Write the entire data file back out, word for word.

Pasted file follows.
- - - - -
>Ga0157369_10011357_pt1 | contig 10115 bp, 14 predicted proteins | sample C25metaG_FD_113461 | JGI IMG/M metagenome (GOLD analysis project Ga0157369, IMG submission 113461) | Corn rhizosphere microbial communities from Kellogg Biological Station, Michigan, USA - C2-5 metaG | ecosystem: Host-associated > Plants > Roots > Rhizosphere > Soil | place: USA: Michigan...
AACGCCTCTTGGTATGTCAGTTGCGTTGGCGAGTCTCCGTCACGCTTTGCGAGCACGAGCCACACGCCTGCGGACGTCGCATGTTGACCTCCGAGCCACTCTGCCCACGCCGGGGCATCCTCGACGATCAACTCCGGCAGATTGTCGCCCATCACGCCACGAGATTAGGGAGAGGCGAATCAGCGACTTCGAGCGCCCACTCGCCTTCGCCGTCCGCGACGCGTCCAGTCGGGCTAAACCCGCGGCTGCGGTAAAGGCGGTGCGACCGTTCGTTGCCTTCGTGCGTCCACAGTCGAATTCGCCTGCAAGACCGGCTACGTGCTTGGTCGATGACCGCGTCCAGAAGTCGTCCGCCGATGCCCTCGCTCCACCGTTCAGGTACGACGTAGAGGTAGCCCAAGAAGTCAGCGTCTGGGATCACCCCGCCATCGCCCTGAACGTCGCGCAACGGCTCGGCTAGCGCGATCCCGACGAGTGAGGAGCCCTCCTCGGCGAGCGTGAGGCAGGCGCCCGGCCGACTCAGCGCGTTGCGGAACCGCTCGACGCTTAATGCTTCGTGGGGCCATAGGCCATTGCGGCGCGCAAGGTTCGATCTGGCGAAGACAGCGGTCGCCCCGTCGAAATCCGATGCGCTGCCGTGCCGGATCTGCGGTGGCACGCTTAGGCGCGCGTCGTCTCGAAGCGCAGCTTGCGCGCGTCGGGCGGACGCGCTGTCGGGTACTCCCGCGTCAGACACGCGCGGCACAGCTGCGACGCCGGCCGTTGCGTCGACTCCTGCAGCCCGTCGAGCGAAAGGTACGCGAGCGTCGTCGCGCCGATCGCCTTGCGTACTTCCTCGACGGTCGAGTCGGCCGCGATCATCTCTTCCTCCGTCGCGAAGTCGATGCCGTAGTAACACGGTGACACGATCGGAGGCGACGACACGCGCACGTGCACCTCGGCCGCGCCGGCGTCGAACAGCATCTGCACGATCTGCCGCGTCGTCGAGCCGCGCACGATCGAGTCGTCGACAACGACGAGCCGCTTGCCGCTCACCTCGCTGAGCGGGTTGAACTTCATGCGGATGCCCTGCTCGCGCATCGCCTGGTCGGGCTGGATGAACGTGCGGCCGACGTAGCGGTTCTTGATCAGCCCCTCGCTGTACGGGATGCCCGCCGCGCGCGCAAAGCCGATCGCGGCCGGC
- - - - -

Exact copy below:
>Ga0157369_10011357_pt1 | contig 10115 bp, 14 predicted proteins | sample C25metaG_FD_113461 | JGI IMG/M metagenome (GOLD analysis project Ga0157369, IMG submission 113461) | Corn rhizosphere microbial communities from Kellogg Biological Station, Michigan, USA - C2-5 metaG | ecosystem: Host-associated > Plants > Roots > Rhizosphere > Soil | place: USA: Michigan...
AACGCCTCTTGGTATGTCAGTTGCGTTGGCGAGTCTCCGTCACGCTTTGCGAGCACGAGCCACACGCCTGCGGACGTCGCATGTTGACCTCCGAGCCACTCTGCCCACGCCGGGGCATCCTCGACGATCAACTCCGGCAGATTGTCGCCCATCACGCCACGAGATTAGGGAGAGGCGAATCAGCGACTTCGAGCGCCCACTCGCCTTCGCCGTCCGCGACGCGTCCAGTCGGGCTAAACCCGCGGCTGCGGTAAAGGCGGTGCGACCGTTCGTTGCCTTCGTGCGTCCACAGTCGAATTCGCCTGCAAGACCGGCTACGTGCTTGGTCGATGACCGCGTCCAGAAGTCGTCCGCCGATGCCCTCGCTCCACCGTTCAGGTACGACGTAGAGGTAGCCCAAGAAGTCAGCGTCTGGGATCACCCCGCCATCGCCCTGAACGTCGCGCAACGGCTCGGCTAGCGCGATCCCGACGAGTGAGGAGCCCTCCTCGGCGAGCGTGAGGCAGGCGCCCGGCCGACTCAGCGCGTTGCGGAACCGCTCGACGCTTAATGCTTCGTGGGGCCATAGGCCATTGCGGCGCGCAAGGTTCGATCTGGCGAAGACAGCGGTCGCCCCGTCGAAATCCGATGCGCTGCCGTGCCGGATCTGCGGTGGCACGCTTAGGCGCGCGTCGTCTCGAAGCGCAGCTTGCGCGCGTCGGGCGGACGCGCTGTCGGGTACTCCCGCGTCAGACACGCGCGGCACAGCTGCGACGCCGGCCGTTGCGTCGACTCCTGCAGCCCGTCGAGCGAAAGGTACGCGAGCGTCGTCGCGCCGATCGCCTTGCGTACTTCCTCGACGGTCGAGTCGGCCGCGATCATCTCTTCCTCCGTCGCGAAGTCGATGCCGTAGTAACACGGTGACACGATCGGAGGCGACGACACGCGCACGTGCACCTCGGCCGCGCCGGCGTCGAACAGCATCTGCACGATCTGCCGCGTCGTCGAGCCGCGCACGATCGAGTCGTCGACAACGACGAGCCGCTTGCCGCTCACCTCGCTGAGCGGGTTGAACTTCATGCGGATGCCCTGCTCGCGCATCGCCTGGTCGGGCTGGATGAACGTGCGGCCGACGTAGCGGTTCTTGATCAGCCCCTCGCTGTACGGGATGCCCGCCGCGCGCGCAAAGCCGATCGCGGCCGGC